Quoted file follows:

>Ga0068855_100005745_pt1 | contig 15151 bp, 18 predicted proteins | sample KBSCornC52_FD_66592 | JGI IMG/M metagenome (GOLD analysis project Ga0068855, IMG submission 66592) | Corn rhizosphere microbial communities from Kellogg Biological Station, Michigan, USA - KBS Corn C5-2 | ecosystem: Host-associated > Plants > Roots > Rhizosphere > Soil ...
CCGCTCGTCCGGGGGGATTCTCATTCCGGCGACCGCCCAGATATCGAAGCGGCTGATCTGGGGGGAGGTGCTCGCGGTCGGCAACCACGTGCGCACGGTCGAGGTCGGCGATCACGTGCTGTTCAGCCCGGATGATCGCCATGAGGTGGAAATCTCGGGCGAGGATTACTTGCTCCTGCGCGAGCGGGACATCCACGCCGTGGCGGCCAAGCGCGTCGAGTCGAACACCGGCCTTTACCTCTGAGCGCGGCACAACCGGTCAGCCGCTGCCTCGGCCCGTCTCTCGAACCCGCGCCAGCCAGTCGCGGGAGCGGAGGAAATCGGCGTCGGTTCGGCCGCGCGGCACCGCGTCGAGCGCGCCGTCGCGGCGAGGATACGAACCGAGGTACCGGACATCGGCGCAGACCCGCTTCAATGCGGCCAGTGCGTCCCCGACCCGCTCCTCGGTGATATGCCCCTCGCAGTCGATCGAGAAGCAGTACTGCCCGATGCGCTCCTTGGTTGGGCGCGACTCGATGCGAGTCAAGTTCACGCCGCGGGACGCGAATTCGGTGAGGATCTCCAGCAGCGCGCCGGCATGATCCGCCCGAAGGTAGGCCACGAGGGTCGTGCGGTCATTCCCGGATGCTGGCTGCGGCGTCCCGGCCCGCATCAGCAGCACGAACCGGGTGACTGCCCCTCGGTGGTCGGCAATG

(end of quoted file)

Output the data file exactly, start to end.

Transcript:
>Ga0068855_100005745_pt1 | contig 15151 bp, 18 predicted proteins | sample KBSCornC52_FD_66592 | JGI IMG/M metagenome (GOLD analysis project Ga0068855, IMG submission 66592) | Corn rhizosphere microbial communities from Kellogg Biological Station, Michigan, USA - KBS Corn C5-2 | ecosystem: Host-associated > Plants > Roots > Rhizosphere > Soil ...
CCGCTCGTCCGGGGGGATTCTCATTCCGGCGACCGCCCAGATATCGAAGCGGCTGATCTGGGGGGAGGTGCTCGCGGTCGGCAACCACGTGCGCACGGTCGAGGTCGGCGATCACGTGCTGTTCAGCCCGGATGATCGCCATGAGGTGGAAATCTCGGGCGAGGATTACTTGCTCCTGCGCGAGCGGGACATCCACGCCGTGGCGGCCAAGCGCGTCGAGTCGAACACCGGCCTTTACCTCTGAGCGCGGCACAACCGGTCAGCCGCTGCCTCGGCCCGTCTCTCGAACCCGCGCCAGCCAGTCGCGGGAGCGGAGGAAATCGGCGTCGGTTCGGCCGCGCGGCACCGCGTCGAGCGCGCCGTCGCGGCGAGGATACGAACCGAGGTACCGGACATCGGCGCAGACCCGCTTCAATGCGGCCAGTGCGTCCCCGACCCGCTCCTCGGTGATATGCCCCTCGCAGTCGATCGAGAAGCAGTACTGCCCGATGCGCTCCTTGGTTGGGCGCGACTCGATGCGAGTCAAGTTCACGCCGCGGGACGCGAATTCGGTGAGGATCTCCAGCAGCGCGCCGGCATGATCCGCCCGAAGGTAGGCCACGAGGGTCGTGCGGTCATTCCCGGATGCTGGCTGCGGCGTCCCGGCCCGCATCAGCAGCACGAACCGGGTGACTGCCCCTCGGTGGTCGGCAATG